says an online guide to grammar and writing.
    Hello jmlem1.

    I would say "Charles' car" or "Charles' girl friend" because it is a little easier for me to say, but I wouldn't find "Charles's car" or "Charles's girl friend" strange or incorrect. As most people have said, you are free to use whichever you find easiest to say.
    There is an interesting general discussion in this thread: possessive 's. Post number 4 is even more comprehensive than Xavier11222's answer.

    There are a number of threads in English Only which can be found by searching for possessive in the English definitions in the dictionary.

    I hope these help.
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    OK, in the face of a tide of inaccuracies, I'm going to be dogmatic here.

    Charles' car, if it means anything, means "the car belonging to the Charle family".

    The correct spelling for the car belonging to Charles is Charles's car. There is no argument about this. (The exceptions are not with modern names but classical ones, e.g. Socrates' death).
    The correct pronunciation is [Charlziz ka:].

    You are perfectly free to use whichever you find easiest (we don't have an English Academy with punitive powers), but you do risk revealing yourself as illiterate.
    Hello everyone,

    I have a doubt over the following structure: do we write "Pepys' account of it is the best" or "Pepys's account of it is the best"?

    As regards BE usage, Oxford Dictionaries agrees with moustic. 'With personal names that end in -s: add an apostrophe plus s when you would naturally pronounce an extra s if you said the word out loud'.
    But, as a search on the internet indicates, there are different views on this subject. And I'm sure you could stir up a lively debate were you to ask this question on the English-only forum :)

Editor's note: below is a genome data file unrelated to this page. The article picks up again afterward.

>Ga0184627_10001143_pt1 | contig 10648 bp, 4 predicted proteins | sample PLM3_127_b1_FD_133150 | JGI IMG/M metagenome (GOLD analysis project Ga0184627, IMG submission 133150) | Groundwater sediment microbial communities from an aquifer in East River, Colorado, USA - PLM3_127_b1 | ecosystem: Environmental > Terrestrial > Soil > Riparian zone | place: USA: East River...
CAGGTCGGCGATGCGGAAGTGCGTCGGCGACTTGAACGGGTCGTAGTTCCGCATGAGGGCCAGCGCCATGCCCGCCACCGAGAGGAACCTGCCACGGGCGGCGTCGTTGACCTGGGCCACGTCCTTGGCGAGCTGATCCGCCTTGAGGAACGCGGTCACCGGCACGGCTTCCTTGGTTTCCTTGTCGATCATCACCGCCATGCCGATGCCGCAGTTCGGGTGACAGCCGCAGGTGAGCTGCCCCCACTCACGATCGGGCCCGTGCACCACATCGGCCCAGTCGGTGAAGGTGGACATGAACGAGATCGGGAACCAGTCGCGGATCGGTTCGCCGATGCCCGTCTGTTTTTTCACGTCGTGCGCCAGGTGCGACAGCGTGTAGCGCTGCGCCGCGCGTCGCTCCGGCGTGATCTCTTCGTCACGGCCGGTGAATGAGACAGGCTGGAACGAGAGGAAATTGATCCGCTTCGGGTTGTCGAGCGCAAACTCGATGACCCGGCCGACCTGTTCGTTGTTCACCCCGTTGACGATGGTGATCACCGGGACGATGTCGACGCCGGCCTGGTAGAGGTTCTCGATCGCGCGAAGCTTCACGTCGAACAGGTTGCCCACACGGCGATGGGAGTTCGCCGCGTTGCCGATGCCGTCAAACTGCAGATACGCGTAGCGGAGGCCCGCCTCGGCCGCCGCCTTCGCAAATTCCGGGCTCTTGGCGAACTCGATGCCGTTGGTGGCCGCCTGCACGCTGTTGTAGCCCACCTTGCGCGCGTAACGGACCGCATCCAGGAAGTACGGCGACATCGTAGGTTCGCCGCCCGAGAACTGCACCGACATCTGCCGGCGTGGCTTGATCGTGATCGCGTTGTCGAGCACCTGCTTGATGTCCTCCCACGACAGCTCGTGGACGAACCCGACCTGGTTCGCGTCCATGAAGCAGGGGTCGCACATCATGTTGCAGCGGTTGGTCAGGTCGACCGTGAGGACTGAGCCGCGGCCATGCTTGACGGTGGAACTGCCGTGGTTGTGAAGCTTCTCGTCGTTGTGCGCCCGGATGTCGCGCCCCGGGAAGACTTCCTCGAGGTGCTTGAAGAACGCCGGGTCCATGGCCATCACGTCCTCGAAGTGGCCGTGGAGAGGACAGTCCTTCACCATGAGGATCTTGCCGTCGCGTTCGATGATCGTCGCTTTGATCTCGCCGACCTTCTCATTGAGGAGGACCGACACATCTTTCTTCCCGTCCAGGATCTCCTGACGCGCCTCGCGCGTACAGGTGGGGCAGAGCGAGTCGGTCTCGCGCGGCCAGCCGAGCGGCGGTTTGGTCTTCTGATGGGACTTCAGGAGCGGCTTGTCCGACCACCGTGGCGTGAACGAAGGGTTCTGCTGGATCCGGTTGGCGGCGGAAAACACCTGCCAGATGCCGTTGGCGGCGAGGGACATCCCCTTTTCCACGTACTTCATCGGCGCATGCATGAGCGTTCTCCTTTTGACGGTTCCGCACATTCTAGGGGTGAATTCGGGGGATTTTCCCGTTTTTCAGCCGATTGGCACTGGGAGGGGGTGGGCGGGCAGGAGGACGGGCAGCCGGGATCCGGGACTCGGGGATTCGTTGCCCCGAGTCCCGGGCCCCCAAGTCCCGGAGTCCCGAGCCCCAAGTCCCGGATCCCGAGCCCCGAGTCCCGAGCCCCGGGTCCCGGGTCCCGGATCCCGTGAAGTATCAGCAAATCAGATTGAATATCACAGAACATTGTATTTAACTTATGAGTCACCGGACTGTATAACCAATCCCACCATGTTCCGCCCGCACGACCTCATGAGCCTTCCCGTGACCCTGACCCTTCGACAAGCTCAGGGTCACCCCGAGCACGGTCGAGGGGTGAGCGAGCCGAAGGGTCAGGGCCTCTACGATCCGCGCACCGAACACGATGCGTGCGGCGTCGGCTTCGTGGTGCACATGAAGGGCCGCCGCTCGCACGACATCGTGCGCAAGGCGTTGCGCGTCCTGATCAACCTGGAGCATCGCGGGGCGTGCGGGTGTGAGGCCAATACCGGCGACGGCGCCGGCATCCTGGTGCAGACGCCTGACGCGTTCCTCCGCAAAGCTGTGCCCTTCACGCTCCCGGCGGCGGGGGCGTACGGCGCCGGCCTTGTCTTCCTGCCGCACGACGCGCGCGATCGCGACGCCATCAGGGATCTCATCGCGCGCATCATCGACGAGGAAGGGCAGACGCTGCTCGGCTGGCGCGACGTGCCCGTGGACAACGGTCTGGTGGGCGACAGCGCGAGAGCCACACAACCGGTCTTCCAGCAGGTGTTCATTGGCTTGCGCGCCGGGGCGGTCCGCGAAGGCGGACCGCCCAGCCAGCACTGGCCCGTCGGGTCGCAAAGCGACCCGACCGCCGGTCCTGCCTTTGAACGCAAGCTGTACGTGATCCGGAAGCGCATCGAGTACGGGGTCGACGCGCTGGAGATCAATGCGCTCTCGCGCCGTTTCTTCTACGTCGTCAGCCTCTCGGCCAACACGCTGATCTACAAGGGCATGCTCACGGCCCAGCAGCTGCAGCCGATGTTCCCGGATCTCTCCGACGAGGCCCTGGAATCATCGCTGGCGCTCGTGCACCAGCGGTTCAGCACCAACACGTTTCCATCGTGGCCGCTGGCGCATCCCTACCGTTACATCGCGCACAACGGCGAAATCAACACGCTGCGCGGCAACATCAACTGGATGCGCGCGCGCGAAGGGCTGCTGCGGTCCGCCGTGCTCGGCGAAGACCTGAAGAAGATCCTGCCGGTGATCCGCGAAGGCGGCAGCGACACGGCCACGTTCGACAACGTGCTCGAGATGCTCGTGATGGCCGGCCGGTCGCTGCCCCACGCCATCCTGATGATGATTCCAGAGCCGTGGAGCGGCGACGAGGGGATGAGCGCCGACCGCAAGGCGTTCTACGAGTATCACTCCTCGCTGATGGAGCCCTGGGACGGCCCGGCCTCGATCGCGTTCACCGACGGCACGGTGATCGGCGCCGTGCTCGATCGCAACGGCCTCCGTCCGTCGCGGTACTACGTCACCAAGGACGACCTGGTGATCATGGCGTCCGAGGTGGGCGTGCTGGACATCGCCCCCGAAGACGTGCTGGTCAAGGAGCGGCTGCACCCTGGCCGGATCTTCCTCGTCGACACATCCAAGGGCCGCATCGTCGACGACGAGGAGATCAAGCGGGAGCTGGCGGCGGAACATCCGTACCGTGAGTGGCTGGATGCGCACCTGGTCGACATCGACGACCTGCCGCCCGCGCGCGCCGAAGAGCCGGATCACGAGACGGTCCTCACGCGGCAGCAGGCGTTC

Personally, I would find either form acceptable.
    Me too. That said, oddly enough I just happened upon this today (it's in U.S. English):
    Concert Review: "Pepys' Pajamas" by Pegasus Early Music
    [...]The program, "Pepys' Pajamas," was inspired by the Restoration-era diarist Samuel Pepys [...]

    I'm pretty sure I remember reading in an English book that you're supposed to add 's to names of English origin (James's, Charles's, etc.), but only an apostrophe with other names (Octavius', Socrates', etc.)

    Just one question: regardless of how you write it, do you always add an extra -iz syllabe when speaking? (for instance, /krisiz/ for Chris' / Chris's dog, or /dʒeɪmsiz/ for James' / James's dog?)
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    La prononciation la plus fréquente est en effet « Chris-iz », indépendamment de l'orthographe du possessif, mais certains anglophones disent aussi « Chris » sans « -iz ».
    Yes, that's how I pronounce them.

    Thanks, that's good to know! I assume most people pronounce these this way too. Still, would you consider the other pronounciation (/kris dog/, /dʒeɪms dog/) to be typical of another variety of English, or does it sound like nothing a native speaker could say?

    EDIT: Merci Maître Capello, c'était la question que je me posais.
    With regards to Pepys, as it is pronounced peeps, and not pep-is, I would not say peeps-iz anything and therefore would not write Pepys's but rather Pepys'. Especially not Peeps-iz pyjamas. That sounds horrible, try saying it quickly, it's easy to accidentally sound like Gollum.
    Il y a un peu de tout en ligne, mais le consensus a l'air d'être que les deux formes sont possibles.
    A noter cette règle intéressante, qui vaut ce qu'elle vaut.... :
    - Use the normal possessive ending \'s after singular words or names that end in s (boss's, James's...)
    - Use the ending s\' on plurals that end in s (bosses'...), including plural names that take a singular verb (Barclays'...)
    James itinerary :cross:

    To make a possessive form, we definitely need an apostrophe, but there are differences in opinion about whether or not to add an extra 's' after it.

    James's itinerary :tick:
    This is correct and also logical. We pronounce the possessive of "James" as Jame-ziz, with an extra syllable, so it makes sense that the written convention should reflect this.

    James' itinerary :tick:
    Some people prefer to use an apostrophe without an 's' after it, following the convention we use for plurals ( e.g. "my parents' house").

    To me, the lack of 's' after the apostrophe seems illogical, as it does not reflect the pronunciation. I would only use the apostrophe without an extra 's' for rare cases where the possessive form of a name ending in 's' is not pronounced 'ziz'. For example, if the name 'Louis' is pronounced French-style with a silent 's', or in some surnames e.g. "Mrs Chambers' house". In all other cases, it makes sense to add an apostrophe plus an 's' , just as we do with names that end with other letters e.g. Charles's, Francis's and so on.